I may as well start with something I know well. When I started out as a freelance writer 20 years ago, things were very different. I wrote mostly for magazines, and I had to rely on snail mail to send out drafts and queries. I'd wait weeks for a response from my editors. Not many people had the patience for it, and few stuck around long enough to ever start earning a real income from it.
But the Internet has changed everything. Today, you can decide to become a freelance writer and, if you're fortunate, get an assignment that very same day. Obviously, the better your skills and training are, the better your projects and freelance writing rates will be.
Today's freelance writers can choose from a variety of markets. You can write for magazines, either online or in print. You can blog by setting up your own site, or by writing for someone else's. The market for new articles on the Internet is vast, and there's plenty of work to go around.
Additionally, book publishers are always looking for the next big book. People need sales letters, white papers, website copy, and e-books. In other words, there's an ocean of work to do, and if you're an ambitious writer, you can dive in and profit.
If you want to work from home as a freelance writer, consider this checklist before you get started:
- Samples. You'll need some samples before you can really begin marketing yourself. Figure out which market you want to approach first, and then find or create some related samples. For instance, if you want to try your hand at blogging, study some successful blogs, and then write a few posts of your own to use as samples. Do this for any and every market you'd want to write for.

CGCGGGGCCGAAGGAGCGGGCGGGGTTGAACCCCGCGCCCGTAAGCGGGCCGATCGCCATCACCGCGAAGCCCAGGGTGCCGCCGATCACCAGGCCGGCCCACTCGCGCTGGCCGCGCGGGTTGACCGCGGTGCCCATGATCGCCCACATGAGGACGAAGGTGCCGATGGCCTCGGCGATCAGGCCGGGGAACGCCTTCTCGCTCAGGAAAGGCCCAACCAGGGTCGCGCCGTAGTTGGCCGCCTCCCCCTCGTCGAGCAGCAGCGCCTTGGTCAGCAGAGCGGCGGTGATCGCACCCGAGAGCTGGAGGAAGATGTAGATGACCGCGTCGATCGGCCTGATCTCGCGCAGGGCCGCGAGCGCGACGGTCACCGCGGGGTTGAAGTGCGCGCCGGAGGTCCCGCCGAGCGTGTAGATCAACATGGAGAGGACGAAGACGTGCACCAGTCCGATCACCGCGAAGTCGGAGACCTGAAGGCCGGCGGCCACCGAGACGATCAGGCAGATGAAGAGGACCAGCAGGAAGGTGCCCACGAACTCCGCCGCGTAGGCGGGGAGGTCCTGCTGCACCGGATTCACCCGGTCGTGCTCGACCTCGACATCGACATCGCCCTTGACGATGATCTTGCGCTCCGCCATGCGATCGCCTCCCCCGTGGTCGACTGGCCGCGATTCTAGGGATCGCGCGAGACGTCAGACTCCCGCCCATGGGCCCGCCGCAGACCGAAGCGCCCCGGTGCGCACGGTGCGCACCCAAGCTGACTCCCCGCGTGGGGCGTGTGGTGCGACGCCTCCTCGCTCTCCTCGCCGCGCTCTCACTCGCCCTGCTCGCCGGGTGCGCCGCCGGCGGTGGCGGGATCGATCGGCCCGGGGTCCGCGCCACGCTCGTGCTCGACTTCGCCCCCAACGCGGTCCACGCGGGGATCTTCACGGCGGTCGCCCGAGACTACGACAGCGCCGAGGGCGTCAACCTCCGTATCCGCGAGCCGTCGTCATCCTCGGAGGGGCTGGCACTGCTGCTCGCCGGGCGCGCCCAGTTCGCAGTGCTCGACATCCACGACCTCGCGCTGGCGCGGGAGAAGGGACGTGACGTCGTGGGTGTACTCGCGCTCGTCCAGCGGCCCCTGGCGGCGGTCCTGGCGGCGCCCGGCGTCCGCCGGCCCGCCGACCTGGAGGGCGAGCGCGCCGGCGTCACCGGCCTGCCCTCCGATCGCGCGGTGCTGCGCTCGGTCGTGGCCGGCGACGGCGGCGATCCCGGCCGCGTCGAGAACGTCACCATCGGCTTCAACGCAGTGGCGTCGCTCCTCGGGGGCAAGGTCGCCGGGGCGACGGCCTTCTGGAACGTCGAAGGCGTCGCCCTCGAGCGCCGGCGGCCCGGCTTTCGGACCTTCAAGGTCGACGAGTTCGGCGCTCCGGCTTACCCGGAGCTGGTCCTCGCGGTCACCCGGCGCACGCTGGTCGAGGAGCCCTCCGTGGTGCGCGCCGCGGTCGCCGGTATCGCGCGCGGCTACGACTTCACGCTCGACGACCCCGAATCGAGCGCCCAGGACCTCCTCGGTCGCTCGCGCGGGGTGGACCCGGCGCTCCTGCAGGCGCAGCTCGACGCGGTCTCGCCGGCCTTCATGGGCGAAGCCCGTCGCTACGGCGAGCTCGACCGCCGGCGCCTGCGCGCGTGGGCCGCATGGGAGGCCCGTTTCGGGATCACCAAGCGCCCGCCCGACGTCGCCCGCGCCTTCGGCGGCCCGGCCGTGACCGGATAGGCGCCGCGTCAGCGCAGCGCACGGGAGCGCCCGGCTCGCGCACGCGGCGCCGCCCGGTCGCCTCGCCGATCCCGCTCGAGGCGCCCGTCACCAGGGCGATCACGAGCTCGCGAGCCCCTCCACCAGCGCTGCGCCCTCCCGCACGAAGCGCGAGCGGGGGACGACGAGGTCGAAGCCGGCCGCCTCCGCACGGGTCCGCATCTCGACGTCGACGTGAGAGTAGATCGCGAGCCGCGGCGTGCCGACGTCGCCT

- Tools. You don't need much to work as a home-based freelance writer, but there are some tools that you must have. The most important will be your computer. Get the fastest Internet access that you can afford. It doesn't matter what kind of computer you get. Just make sure you're comfortable enough to spend a lot of time with it. Most clients will request that you submit your work as a Microsoft Word document, so make sure that whatever programs you use are compatible. In addition, because you'll be spending so much time at the computer, make sure that you have a good work area with proper lighting. Some clients will want to be able to reach you by phone or Skype, so have both set up and accessible. You'll need an invoicing program, such as Freshbooks, and a good bookkeeping system to keep track of sales, orders, and accounts receivables.
- Job Boards. When you're first starting out, you'll have to go looking for work, and the best place to do that is on one of the online job boards. Places like Guru, Elance, Freelancer, and oDesk are today's writers' best friends. They allow individuals and businesses to post projects, and freelancers to bid on them. Take a look around the sites, sign up for the free access in the beginning, and then begin to place bids on the projects that interest you. It will take some trial and error to find your groove, but once you do, the jobs will start to roll in.
- Persistence and Commitment. You'll need to have a good amount of persistence while pursuing freelance writing gigs. This business is subjective, and while one person may love your writing, another may not. Do your best to always produce good, solid copy and hold on to your commitment to do the best you can for your clients. Just by committing to do those two things, you'll be miles ahead of your competition.